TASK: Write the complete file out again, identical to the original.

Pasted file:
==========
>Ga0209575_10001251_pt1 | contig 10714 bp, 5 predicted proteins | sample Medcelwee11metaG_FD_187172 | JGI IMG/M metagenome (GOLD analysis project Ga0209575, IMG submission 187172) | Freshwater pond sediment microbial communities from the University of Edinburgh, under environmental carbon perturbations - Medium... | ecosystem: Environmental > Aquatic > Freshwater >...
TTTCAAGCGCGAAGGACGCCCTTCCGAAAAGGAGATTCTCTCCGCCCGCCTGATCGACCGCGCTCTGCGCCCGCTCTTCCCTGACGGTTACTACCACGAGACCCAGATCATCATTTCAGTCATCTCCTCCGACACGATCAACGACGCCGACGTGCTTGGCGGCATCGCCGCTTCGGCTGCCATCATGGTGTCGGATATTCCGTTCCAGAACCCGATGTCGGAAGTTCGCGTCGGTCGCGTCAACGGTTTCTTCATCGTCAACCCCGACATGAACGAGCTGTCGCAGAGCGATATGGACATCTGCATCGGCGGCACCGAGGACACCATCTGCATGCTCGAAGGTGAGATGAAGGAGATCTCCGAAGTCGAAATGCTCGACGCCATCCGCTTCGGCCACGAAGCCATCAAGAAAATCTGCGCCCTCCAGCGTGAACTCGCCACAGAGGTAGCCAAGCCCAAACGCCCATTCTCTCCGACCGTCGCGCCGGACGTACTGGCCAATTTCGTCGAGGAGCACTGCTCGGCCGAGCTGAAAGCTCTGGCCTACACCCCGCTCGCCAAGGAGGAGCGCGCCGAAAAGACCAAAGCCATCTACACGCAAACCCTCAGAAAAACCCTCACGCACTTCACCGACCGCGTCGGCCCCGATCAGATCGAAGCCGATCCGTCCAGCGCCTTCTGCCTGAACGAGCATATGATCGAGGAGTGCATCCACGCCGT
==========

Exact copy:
>Ga0209575_10001251_pt1 | contig 10714 bp, 5 predicted proteins | sample Medcelwee11metaG_FD_187172 | JGI IMG/M metagenome (GOLD analysis project Ga0209575, IMG submission 187172) | Freshwater pond sediment microbial communities from the University of Edinburgh, under environmental carbon perturbations - Medium... | ecosystem: Environmental > Aquatic > Freshwater >...
TTTCAAGCGCGAAGGACGCCCTTCCGAAAAGGAGATTCTCTCCGCCCGCCTGATCGACCGCGCTCTGCGCCCGCTCTTCCCTGACGGTTACTACCACGAGACCCAGATCATCATTTCAGTCATCTCCTCCGACACGATCAACGACGCCGACGTGCTTGGCGGCATCGCCGCTTCGGCTGCCATCATGGTGTCGGATATTCCGTTCCAGAACCCGATGTCGGAAGTTCGCGTCGGTCGCGTCAACGGTTTCTTCATCGTCAACCCCGACATGAACGAGCTGTCGCAGAGCGATATGGACATCTGCATCGGCGGCACCGAGGACACCATCTGCATGCTCGAAGGTGAGATGAAGGAGATCTCCGAAGTCGAAATGCTCGACGCCATCCGCTTCGGCCACGAAGCCATCAAGAAAATCTGCGCCCTCCAGCGTGAACTCGCCACAGAGGTAGCCAAGCCCAAACGCCCATTCTCTCCGACCGTCGCGCCGGACGTACTGGCCAATTTCGTCGAGGAGCACTGCTCGGCCGAGCTGAAAGCTCTGGCCTACACCCCGCTCGCCAAGGAGGAGCGCGCCGAAAAGACCAAAGCCATCTACACGCAAACCCTCAGAAAAACCCTCACGCACTTCACCGACCGCGTCGGCCCCGATCAGATCGAAGCCGATCCGTCCAGCGCCTTCTGCCTGAACGAGCATATGATCGAGGAGTGCATCCACGCCGT